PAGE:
Monday, April 22, 2013

Retrospection: When It Rains...

 By: Why Bee

Have you ever had nights when you want to write the saddest things, listen to the most depressing songs and just get things out of your chest? When it rains they say it pours, but what do you do when there is no shelter from that rain? Who do you turn to when there is nothing left? What do you do when the people you rely on the most are gone and the rain won't stop pouring?

I was confined for a whole week at a Hospital in my home province. I had pneumonia and Pulmonary edema it was nothing compared to the situation my Ward-mates had. Over the course of my long and uncomfortable stay, I shared the ward with many a sick people. Many of who had perpetually sad eyes and equally downing stories. One man I shared the room with was suffering from stomach aches saying he hasn't defecated in four days. The doctors were going to look into him which would cost a lot of money.

He was a lonely middle-aged man from Matatalaib in Tarlac, his Ex-Wife came by to see him and so did some of his children. One as I recall came all the way from La Union, she was a Lesbian and didn't seem to have much concern, then again, who am I to judge anyone? Instead of cheering him up, one of his children asked him "Do you have money to pay for your operation?". Apparently, he didn't have any insurance. "I have money at the bank!" He answered bitterly. They exchanged a short and seemingly heated conversation. I was thinking to myself. One day, when I have kids, how should I treat them that I won't one day end up like that poor man. He spent most of the time alone in pain without much comfort from family or friends.

I wanted to ask him how he ended up in his situation, broken family and all, but I thought it would be intruding into his private life. At that time there was but two of us in the ward. My younger sibling caught a fever so my mother had to go home and I spent nights alone at the hospital that way I didn't have anyone to tell me not to stand up or walk around too much so I got to chat with my Ward-Mates. There was only one bed in our midst and from where I was he seemed like he had the world on his shoulders. I politely inquired how much he estimated the stay would cost him all in all, I recall him saying something at above P.25, 000. I wanted to ask him who would shoulder his expenses but from where I stood and based on what his children said to him the night before, It doesn't take a smart person to know he was pretty much on his own.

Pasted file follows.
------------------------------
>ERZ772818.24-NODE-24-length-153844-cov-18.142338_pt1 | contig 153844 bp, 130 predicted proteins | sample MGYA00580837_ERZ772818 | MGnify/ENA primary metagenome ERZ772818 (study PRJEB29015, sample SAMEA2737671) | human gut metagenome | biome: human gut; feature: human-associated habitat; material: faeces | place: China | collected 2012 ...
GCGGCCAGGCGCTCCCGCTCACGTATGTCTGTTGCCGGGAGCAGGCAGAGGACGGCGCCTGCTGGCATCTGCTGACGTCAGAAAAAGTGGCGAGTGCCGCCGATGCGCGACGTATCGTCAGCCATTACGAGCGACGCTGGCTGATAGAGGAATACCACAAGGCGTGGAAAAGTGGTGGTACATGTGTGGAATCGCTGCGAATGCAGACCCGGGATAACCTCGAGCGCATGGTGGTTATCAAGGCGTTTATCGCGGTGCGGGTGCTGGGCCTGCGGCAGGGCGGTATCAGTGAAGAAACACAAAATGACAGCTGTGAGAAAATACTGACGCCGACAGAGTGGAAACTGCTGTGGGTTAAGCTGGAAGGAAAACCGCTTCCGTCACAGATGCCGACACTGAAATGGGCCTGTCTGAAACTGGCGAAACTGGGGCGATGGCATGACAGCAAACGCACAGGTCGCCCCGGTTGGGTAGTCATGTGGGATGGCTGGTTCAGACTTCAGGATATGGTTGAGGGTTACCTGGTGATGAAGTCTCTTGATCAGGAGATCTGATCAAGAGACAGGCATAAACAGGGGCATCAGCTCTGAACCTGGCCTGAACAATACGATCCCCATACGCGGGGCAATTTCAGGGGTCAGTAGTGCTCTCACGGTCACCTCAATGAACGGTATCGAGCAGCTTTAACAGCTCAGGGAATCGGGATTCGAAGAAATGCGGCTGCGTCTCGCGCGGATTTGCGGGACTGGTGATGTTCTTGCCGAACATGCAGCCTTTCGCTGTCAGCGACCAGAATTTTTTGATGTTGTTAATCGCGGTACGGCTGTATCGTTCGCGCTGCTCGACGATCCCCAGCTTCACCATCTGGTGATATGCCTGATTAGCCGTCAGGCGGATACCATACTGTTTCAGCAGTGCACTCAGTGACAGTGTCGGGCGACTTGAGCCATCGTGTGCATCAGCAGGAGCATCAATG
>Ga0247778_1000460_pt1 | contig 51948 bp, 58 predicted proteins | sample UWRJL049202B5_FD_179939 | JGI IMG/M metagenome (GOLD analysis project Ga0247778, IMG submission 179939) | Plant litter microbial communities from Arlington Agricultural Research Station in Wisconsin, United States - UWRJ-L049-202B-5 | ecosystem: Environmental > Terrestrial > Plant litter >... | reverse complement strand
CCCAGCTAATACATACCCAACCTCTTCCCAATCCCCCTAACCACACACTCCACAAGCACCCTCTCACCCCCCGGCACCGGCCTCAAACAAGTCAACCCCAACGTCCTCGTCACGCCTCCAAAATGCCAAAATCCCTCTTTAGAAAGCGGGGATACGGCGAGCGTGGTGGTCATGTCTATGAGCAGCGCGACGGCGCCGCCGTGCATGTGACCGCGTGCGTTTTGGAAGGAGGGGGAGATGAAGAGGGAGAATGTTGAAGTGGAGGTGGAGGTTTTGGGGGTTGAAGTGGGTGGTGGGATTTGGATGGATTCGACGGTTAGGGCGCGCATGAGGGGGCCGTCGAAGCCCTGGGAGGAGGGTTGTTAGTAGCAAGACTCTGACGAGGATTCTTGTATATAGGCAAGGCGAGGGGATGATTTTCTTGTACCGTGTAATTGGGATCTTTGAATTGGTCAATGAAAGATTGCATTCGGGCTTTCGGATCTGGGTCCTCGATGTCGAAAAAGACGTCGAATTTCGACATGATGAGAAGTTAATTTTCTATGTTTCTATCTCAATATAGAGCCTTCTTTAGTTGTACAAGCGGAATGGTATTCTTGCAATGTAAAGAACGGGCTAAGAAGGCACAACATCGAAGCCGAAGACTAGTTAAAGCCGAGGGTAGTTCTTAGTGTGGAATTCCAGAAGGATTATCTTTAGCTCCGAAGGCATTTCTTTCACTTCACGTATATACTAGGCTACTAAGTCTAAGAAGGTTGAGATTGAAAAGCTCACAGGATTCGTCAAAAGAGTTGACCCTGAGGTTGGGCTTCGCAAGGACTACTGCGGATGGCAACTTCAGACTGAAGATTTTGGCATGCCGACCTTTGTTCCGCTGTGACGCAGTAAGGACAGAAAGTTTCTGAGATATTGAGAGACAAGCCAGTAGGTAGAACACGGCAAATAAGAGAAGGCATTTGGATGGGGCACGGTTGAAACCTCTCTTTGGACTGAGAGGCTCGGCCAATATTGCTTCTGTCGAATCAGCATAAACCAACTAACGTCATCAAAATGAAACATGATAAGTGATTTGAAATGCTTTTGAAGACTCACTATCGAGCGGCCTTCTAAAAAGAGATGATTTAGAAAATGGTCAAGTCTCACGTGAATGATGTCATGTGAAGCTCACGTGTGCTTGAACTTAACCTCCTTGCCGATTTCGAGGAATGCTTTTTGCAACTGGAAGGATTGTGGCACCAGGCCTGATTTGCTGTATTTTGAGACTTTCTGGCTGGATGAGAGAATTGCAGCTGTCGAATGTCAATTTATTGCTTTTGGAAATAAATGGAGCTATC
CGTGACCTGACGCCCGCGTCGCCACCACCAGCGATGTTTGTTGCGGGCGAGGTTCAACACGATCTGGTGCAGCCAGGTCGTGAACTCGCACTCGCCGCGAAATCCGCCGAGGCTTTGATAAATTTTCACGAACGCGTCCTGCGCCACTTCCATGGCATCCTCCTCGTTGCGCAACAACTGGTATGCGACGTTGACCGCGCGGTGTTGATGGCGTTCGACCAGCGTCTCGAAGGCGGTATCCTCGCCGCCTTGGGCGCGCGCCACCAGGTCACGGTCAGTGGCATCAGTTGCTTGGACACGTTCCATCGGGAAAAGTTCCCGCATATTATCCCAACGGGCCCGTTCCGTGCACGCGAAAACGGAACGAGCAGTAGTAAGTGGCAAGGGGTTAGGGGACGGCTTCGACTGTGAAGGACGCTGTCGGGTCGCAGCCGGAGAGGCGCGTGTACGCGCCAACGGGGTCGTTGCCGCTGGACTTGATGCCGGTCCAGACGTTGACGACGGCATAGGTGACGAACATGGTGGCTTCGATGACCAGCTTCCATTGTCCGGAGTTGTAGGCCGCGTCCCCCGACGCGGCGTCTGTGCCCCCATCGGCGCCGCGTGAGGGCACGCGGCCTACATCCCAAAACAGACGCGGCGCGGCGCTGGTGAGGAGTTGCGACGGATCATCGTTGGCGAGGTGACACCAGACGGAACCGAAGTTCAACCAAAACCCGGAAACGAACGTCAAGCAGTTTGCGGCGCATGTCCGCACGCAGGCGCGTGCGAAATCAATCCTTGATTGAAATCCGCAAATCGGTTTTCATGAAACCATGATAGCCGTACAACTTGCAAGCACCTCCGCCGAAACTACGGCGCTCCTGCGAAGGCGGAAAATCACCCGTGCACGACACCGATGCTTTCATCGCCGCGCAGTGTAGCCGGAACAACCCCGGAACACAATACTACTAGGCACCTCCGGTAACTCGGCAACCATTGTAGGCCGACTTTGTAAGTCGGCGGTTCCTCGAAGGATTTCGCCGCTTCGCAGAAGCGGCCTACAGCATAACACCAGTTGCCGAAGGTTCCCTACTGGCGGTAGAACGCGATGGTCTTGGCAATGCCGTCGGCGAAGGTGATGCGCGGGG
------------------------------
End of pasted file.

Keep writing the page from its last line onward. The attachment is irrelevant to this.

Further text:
I felt sorry for him, as he was being taken to the ICU a lonely man, I don't recall seeing him again, I sort of wish I had the right words to say then and there to somehow ease his pain, but there are things we just can't do for other people. My youngest ward mate was around 19 years old, he met an accident with his elder cousin and friend, he seemed happy though, having many visitors and support from his family. It was relieving to see new blood in the ward. With the amount of old people I had as company, I was beginning to feel ancient.

He didn't stay for that long though, it was just about three days. I had returned to a lonely state with no one to talk to. I was tormented by such boredom that I resorted to playing Solitaire on a deck of cards I asked my mom to buy before leaving me at the hospital. I do not want to play solitaire again! the mere thought of shuffling the cards gives me head-aches.

I experienced relatives crying over a patient who's in a really tight situation. There was a Diabetic who needed emergency dialysis, his mother was crying and I felt a bit nervous for him. The lights went out because of a power-out, this was cause for equipment to stop working for some time although there were generators. Apparently, that short amount of time was all it took to put him in a grievous situation. I was rather lonely too. I had no one visiting me but at least I realized that other people around me had far bigger reasons to grieve and feel bad. They took the patient to the Intensive Care Unit and this time I was alone in the Ward.

It usually rained during my stay at the hospital. I felt sleepy most of the time, I had a lot of antibiotics and painful medication injected into my body. The next person transferred into the ward had Arthritis and needed Dialysis too. His relatives were fun people, I had such a good time with them, sharing stories, I recall the patient being a member of the Cabildo family. Not that I'm a sadist but It felt really funny to see how he seemed like someone with either Narcolepsy or Hypersomnia. The Nurses would extract blood from his veins and he'd fall asleep in between extractions. He even asked the nurses for their names and his wife said "What? You can still recognize beautiful girls in your state??" She laughs it off and so do the nurses.

Image credit: Annie Trinidad

After his Dialysis, he wanted to sit so his wife helped him up, but he didn't make it to the chair and instead sat on the floor, he looked so relieved and relaxed that the request was to be left there despite the nurses and Doctor's urging to help him up. They were such a sweet couple that I forgot how I was alone in the first place. Shortly after I was released from the hospital. I learned that no matter how out of place I may feel,humans have and adaptive trait that allows us to survive wherever we are or whoever we are with at that point in time. I learned that the world isn't on our shoulders to bear, a lot of people have bigger problems than I and I'm alive, that in itself, is an umbrella in the unending rain - the will to live on doesn't have to come from other people as long as we know how to save love for ourselves.

1 comment:

  1. Inspiring story, Why Bee, it made me teary-eyed. Indeed, sometimes, we have to be aware of other people's difficulties before we could appreciate what we have. Thanks for sharing.